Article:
JAPAN Mori MORI BUILDING/MORI TRUST Minoru and Akira Mori split up and built successful real estate companies on their own. One brother now talks of building Utopia, while the other is content to just build 2003 Revenues: $2.25 billion
Minoru Mori, Tokyo's most powerful property tycoon and a leading member of Japan's most prominent real estate--development family, fancies himself to be something of a philosopher-builder. Sitting in a leather armchair behind a gigantic marble conference table at his company headquarters, the 69-year-old president and CEO of Mori Building grandiloquently expounds upon his vision: Buildings are not just business ventures or structures where people live and work but also opportunities for social betterment. His goal, he says, is to revolutionize the way his countrymen live by creating high-rise, inner-city communities that do away with the infamous Tokyo commute and free up more leisure time. At stake, he says, is nothing less than the city's international competitiveness and its citizens' happiness.
His brother Akira has no such grand visions. A bricks-and-mortar guy, he gravitated toward more modest, financially conservative projects. Rather than squabbling unproductively, the brothers parted ways in 1999, splitting the family empire into Minoru's Mori Building (with $1.3 billion in sales and 122 buildings under management) and Akira's Mori Trust ($949 million in sales and 68 buildings under management). "A boat can't have two captains," Akira says.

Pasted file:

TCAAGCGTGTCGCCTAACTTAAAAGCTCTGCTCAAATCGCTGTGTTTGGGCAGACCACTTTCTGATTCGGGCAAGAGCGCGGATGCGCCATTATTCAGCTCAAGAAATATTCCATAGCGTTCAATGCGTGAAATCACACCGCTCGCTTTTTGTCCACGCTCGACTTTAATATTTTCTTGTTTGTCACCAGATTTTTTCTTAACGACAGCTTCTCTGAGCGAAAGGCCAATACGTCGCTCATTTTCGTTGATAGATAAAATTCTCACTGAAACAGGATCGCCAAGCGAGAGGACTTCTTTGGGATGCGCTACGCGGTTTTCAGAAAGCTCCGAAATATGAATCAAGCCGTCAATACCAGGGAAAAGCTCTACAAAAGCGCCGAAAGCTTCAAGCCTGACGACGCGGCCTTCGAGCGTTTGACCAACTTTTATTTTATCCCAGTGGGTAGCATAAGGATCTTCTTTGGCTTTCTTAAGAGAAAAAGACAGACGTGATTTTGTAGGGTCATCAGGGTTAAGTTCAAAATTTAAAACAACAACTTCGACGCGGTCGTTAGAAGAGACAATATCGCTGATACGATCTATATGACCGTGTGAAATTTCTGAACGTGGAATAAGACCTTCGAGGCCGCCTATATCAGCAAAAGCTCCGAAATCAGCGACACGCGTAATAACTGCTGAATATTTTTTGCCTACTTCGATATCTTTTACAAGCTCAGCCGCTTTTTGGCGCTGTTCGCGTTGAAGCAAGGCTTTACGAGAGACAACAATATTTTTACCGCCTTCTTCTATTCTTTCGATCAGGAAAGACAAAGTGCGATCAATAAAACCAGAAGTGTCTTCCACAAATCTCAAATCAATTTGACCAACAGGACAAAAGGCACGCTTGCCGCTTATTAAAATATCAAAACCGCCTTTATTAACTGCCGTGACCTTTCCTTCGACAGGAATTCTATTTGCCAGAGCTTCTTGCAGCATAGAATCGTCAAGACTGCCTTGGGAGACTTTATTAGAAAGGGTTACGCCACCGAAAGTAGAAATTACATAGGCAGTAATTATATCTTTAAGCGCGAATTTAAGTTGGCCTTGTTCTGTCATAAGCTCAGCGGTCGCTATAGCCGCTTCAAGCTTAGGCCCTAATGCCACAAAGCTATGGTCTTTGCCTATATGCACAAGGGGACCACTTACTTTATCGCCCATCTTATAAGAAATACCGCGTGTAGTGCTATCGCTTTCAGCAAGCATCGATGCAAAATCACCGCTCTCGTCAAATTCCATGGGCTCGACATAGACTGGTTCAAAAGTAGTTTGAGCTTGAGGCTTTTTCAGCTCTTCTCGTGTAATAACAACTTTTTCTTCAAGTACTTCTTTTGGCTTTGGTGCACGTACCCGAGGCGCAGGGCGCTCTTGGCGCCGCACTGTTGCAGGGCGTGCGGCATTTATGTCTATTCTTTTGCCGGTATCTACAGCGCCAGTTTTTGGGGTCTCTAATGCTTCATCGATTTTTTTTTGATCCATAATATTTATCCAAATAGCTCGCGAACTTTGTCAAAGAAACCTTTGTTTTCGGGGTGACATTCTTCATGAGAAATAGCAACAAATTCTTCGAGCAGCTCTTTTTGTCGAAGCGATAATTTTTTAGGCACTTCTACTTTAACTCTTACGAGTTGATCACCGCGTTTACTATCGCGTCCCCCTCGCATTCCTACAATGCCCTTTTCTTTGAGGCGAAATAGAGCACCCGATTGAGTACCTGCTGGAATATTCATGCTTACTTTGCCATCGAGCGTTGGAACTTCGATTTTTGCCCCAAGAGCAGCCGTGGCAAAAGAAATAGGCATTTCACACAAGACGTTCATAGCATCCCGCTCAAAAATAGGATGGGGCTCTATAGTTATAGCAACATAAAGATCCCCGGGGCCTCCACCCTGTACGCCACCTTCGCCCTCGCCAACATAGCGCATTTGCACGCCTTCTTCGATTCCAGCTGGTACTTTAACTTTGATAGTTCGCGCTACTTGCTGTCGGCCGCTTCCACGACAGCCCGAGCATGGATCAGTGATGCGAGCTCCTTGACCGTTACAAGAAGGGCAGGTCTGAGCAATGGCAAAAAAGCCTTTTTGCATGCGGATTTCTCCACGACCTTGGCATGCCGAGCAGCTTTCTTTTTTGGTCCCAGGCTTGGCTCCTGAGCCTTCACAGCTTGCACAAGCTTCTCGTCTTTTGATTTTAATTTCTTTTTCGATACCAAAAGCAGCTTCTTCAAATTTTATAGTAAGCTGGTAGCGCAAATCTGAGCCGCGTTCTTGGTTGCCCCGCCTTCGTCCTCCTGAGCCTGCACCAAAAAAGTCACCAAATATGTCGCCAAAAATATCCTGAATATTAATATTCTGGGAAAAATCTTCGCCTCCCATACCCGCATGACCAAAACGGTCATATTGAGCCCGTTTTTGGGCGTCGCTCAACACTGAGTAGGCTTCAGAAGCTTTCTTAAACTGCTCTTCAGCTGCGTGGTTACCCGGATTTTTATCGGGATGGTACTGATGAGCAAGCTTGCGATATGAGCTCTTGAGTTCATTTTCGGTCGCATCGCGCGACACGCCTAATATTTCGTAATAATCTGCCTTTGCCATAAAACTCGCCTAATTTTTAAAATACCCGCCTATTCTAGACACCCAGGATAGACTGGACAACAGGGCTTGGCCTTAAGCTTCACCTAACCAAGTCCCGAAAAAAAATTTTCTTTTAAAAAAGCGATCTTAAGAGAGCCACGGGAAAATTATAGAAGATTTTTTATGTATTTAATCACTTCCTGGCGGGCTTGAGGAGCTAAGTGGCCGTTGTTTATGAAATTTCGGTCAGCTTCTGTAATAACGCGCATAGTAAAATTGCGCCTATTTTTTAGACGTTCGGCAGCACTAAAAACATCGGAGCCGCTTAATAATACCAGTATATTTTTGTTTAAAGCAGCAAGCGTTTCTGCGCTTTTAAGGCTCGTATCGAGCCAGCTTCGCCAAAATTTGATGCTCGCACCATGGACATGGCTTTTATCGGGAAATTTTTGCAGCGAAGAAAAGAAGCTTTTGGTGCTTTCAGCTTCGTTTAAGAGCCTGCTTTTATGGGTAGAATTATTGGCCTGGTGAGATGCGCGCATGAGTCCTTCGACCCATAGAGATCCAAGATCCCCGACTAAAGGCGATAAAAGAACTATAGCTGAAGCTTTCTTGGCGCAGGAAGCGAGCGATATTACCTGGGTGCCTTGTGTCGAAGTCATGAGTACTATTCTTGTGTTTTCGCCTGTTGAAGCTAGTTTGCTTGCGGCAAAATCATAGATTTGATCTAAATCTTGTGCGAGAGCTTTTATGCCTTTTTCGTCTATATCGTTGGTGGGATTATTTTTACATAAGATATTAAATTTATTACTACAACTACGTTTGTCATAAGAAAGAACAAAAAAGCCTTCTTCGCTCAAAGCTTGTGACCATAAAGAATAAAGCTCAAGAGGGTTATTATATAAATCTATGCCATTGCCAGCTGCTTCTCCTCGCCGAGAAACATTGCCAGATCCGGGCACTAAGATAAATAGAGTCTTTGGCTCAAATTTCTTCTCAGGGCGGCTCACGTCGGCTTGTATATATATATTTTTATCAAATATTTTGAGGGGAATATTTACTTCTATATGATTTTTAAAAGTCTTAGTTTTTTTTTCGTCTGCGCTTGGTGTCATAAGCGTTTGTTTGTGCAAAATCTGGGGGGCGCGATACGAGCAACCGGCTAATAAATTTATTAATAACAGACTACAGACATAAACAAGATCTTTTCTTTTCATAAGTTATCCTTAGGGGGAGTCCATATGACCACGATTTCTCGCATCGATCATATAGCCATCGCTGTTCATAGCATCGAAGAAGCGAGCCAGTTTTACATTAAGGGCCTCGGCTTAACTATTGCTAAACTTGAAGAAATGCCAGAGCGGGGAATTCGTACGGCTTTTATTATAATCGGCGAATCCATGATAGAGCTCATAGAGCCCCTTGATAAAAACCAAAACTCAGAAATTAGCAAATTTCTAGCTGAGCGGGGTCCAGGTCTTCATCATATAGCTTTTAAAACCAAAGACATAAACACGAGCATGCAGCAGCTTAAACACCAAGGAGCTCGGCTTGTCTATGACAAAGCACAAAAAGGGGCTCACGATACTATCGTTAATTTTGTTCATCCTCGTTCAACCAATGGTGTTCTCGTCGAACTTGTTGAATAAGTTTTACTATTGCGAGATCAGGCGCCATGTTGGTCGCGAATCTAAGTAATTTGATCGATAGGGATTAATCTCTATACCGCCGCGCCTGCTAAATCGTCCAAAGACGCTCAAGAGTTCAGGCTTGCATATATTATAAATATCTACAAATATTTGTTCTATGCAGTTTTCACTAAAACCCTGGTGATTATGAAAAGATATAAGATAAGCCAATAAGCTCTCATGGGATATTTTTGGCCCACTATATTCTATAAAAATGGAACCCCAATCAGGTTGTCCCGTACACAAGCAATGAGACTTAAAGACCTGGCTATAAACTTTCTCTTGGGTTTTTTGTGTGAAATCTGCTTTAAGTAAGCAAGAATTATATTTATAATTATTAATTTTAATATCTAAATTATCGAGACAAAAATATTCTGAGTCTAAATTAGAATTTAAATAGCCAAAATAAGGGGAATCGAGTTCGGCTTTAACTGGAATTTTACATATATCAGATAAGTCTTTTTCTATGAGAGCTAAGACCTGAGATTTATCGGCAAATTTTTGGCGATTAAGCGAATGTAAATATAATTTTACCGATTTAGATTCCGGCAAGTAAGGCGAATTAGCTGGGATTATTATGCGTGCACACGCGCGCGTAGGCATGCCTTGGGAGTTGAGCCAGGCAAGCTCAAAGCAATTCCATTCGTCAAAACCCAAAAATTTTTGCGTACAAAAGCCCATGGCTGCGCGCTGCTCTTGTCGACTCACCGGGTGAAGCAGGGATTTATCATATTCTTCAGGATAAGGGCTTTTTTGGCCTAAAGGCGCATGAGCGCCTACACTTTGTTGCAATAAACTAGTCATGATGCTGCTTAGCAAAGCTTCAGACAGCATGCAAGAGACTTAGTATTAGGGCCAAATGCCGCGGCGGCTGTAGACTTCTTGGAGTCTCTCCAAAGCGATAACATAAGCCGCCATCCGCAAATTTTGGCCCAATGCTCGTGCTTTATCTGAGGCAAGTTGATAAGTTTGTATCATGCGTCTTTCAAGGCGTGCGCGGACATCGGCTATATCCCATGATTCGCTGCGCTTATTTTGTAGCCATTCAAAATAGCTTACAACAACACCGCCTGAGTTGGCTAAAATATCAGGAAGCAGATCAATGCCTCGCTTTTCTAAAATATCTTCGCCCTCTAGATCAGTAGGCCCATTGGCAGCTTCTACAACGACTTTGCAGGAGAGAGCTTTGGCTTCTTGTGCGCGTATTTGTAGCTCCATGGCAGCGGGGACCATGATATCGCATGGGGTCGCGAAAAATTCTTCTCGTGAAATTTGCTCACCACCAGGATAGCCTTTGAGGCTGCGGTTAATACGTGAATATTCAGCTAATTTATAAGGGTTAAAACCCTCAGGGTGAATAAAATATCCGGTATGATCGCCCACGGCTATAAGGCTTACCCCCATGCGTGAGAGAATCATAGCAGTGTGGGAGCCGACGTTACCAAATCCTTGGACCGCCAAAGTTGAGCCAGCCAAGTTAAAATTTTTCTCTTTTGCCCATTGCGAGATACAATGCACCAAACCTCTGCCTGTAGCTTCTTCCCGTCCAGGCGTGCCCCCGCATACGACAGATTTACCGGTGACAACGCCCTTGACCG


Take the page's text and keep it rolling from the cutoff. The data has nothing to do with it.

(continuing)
Intellectualism, whether focused on art or commerce, is a defining characteristic of the Mori clan. Minoru and Akira's father Taikichiro Mori, the founder of what is now Mori Building, was originally a professor of business in Yokohama, Japan. But seeing how land prices had fallen to absurdly low levels after World War II, Taikichiro began buying lots in central Tokyo, where the family had been tobacconists and rice merchants for generations. With the assistance of his second son, Minoru, and third son, Akira, now 67, Taikichiro built Mori Building into one of Japan's most successful real estate--management companies. (Two other children, Kei and Aiko, became university professors.) Fueled by the great Japanese asset bubble of the 1980s, Taikichiro reigned as the richest man in the world in 1991 and '92, according to Forbes.
Following Taikichiro's death in 1993, however, a rift arose in the house of Mori. Minoru and Akira harbored conflicting strategic visions. Minoru favored bold urban re-engineering, as demonstrated not only by his Roppongi Hills mini-city in Tokyo but also a project in Shanghai to build the world's tallest building. From anyone else, that might seem like delusional self-aggrandizement, but Mori actually has the muscle to put some mortar behind his message. Take the $2.25 billion, 27-acre Roppongi Hills. The project, which opened 12 months ago, was carved from more than 400 smaller building lots that Mori systematically pieced together over 14 years. It features a 54-story office tower and 793 apartments, integrated with shops, restaurants, parks and gardens.